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For a Short Stay: NoMo SoHo

If you're looking for a lavish hotel with enough charm and character to do SoHo justice, look no further than Nomo Soho, formerly the Mondrian and personal favorite of Bracha New York's Maryana Khimich.  Be sure to stop at their speakeasy rooftop bar and five star restaurant.

You can book your stay on their site here

WHERE TO EAT

Lure Fishbar

Tucked away sub-level on Mercer Street, Lure Fishbar is easy to miss walking by but the food is phenomenal.  Bracha New York's Natalie Baghdadi swears by them so be sure to stop by and experience it for yourself!

Peruse their menu and make a reservation on their site here.

 
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Balthazar

Enjoy exceptional bistro fare in a renovated warehouse

View their menu and make a reservation on their site here.

 

 

 

The Dutch

A hipster spot that cooks with the freshest locally grown foods.  View their menu and make a reservation on their site here.

 

Colombe
 

Enjoy delicious espresso and an almond croissant from La Colombo that always has this area percolating with delight

Visit their site to find the nearest cafe to you here.

 

WHAT TO EXPLORE

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Shopping

Some of the fashion industry's top designers have storefront displays basking on Prince Street that passersby peruse as they stroll down the cobblestone streets. From Prada to Chanel, high-end housewares shops like Crate & Barrel, to computer mega-retailer The Apple Store, a variety of boutiques inhabit the bustling marketplace of SOHO.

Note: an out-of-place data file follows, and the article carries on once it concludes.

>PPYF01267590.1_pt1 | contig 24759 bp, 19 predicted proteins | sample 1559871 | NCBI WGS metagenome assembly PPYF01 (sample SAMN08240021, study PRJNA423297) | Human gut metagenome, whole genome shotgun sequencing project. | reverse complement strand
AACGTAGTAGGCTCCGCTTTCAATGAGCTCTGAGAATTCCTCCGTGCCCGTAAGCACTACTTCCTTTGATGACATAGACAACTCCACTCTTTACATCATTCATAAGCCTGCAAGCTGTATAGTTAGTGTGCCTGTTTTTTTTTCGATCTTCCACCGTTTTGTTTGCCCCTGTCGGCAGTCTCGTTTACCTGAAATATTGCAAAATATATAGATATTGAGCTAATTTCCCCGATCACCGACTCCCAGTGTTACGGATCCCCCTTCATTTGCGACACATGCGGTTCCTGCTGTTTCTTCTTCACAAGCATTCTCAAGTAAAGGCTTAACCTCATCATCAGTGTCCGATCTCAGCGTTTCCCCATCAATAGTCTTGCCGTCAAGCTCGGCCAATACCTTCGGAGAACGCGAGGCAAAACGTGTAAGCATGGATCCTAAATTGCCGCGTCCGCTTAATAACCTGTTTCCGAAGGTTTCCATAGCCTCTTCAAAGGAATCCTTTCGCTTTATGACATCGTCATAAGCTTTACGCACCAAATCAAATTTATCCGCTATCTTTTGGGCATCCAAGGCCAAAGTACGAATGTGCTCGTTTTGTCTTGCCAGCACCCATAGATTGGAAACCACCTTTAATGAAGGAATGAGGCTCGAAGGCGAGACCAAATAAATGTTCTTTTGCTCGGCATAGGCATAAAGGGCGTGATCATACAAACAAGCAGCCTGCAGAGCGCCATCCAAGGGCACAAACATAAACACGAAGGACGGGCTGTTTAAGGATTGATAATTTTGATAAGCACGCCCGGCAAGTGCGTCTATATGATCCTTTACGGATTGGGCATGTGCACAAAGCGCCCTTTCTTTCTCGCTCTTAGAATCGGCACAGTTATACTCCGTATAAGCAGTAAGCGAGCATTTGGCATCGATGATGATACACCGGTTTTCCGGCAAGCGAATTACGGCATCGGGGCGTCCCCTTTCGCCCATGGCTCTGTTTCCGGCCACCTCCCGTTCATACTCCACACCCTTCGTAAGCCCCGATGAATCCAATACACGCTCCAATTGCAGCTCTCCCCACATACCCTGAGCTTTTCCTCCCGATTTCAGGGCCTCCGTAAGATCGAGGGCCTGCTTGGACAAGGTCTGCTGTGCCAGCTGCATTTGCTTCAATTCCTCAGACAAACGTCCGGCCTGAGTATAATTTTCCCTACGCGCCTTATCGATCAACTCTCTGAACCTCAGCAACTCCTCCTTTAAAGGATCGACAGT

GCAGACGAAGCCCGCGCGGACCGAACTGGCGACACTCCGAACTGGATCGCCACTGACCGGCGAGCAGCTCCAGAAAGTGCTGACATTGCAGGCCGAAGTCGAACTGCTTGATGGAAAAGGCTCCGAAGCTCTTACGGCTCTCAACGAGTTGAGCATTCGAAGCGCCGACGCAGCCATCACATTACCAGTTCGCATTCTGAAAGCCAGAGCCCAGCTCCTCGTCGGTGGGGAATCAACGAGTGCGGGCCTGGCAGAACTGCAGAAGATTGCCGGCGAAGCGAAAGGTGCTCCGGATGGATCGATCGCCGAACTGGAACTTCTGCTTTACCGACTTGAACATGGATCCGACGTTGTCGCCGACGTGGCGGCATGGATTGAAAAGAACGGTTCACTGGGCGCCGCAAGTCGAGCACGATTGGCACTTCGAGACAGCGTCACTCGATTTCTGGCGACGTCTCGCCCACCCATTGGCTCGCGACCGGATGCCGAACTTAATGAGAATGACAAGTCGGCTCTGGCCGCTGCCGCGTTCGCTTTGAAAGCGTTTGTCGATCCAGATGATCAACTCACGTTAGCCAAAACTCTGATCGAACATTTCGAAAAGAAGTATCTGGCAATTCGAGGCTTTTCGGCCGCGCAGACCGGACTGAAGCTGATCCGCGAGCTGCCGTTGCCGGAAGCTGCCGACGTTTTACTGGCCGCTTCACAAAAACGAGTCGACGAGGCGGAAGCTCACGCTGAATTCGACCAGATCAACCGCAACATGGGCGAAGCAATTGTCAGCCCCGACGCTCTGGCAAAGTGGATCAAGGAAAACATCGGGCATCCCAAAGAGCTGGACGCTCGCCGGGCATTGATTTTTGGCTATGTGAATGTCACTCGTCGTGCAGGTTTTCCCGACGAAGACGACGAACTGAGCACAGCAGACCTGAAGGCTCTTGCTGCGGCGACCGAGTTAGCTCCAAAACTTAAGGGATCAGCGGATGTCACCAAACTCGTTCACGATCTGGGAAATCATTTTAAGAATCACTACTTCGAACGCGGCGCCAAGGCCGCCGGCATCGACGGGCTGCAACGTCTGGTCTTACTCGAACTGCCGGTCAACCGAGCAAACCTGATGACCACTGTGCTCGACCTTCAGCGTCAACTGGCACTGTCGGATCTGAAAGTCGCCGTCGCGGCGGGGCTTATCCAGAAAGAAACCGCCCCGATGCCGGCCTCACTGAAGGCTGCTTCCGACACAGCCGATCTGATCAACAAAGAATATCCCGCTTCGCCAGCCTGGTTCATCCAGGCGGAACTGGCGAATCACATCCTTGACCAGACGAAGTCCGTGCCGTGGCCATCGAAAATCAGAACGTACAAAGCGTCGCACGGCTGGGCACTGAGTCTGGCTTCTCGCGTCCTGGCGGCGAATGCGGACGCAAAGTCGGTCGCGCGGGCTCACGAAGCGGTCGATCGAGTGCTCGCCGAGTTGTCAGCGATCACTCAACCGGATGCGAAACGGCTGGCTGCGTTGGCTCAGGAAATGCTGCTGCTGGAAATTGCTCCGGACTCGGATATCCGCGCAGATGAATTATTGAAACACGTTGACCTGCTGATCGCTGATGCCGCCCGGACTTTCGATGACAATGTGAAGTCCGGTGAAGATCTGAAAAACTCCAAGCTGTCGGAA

Galleries

SoHo has long been an artistic center and is filled with more galleries worth visiting than we could cover here.  For a list of the top 10 to visit, view the New York Times picks here  

To the left:  “Liquidity Inc.,” by Hito Steyerl, at Artists Space in SoHo. 

 
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SoHo International Film Festival

To the left:  "In Lieu of Flowers", a romantic film submitted in the SoHo International film festival featuring two up and coming actors Spencer Grammer and Josh Pence.

Submissions are now open for this May's 2016 festival.  

 

What is your favorite spot in SoHo?  Share your thoughts below!

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Fair Housing:  Past, Present, & Future

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Fair Housing: Past, Present, & Future

Last week, Pope Francis made his historic first visit ever to the United States and our fair city of Manhattan.  Perhaps one of the most accessible spiritual leaders of our time, tens of thousands of New Yorkers saw him during his parade through Central park, visit to Ground Zero, mass at Madison Square garden, and the many smaller events held during his visit.  Those of us who did not get a chance to meet the Pontificus in person, felt his presence not only through inevitable grid-locking in the city, but through something else- a very rare and special shift in our collective consciousness.   The city that never sleeps and bustles and hustles with millions willing to do whatever it takes to get ahead, for a brief moment, turned its focus to the greater good and the value of love and inclusion.  It is in this spirit that we reflect on the ethics and fairness of our housing industry.  How far has the housing industry come in offering equal opportunity to all and what remains to be improved?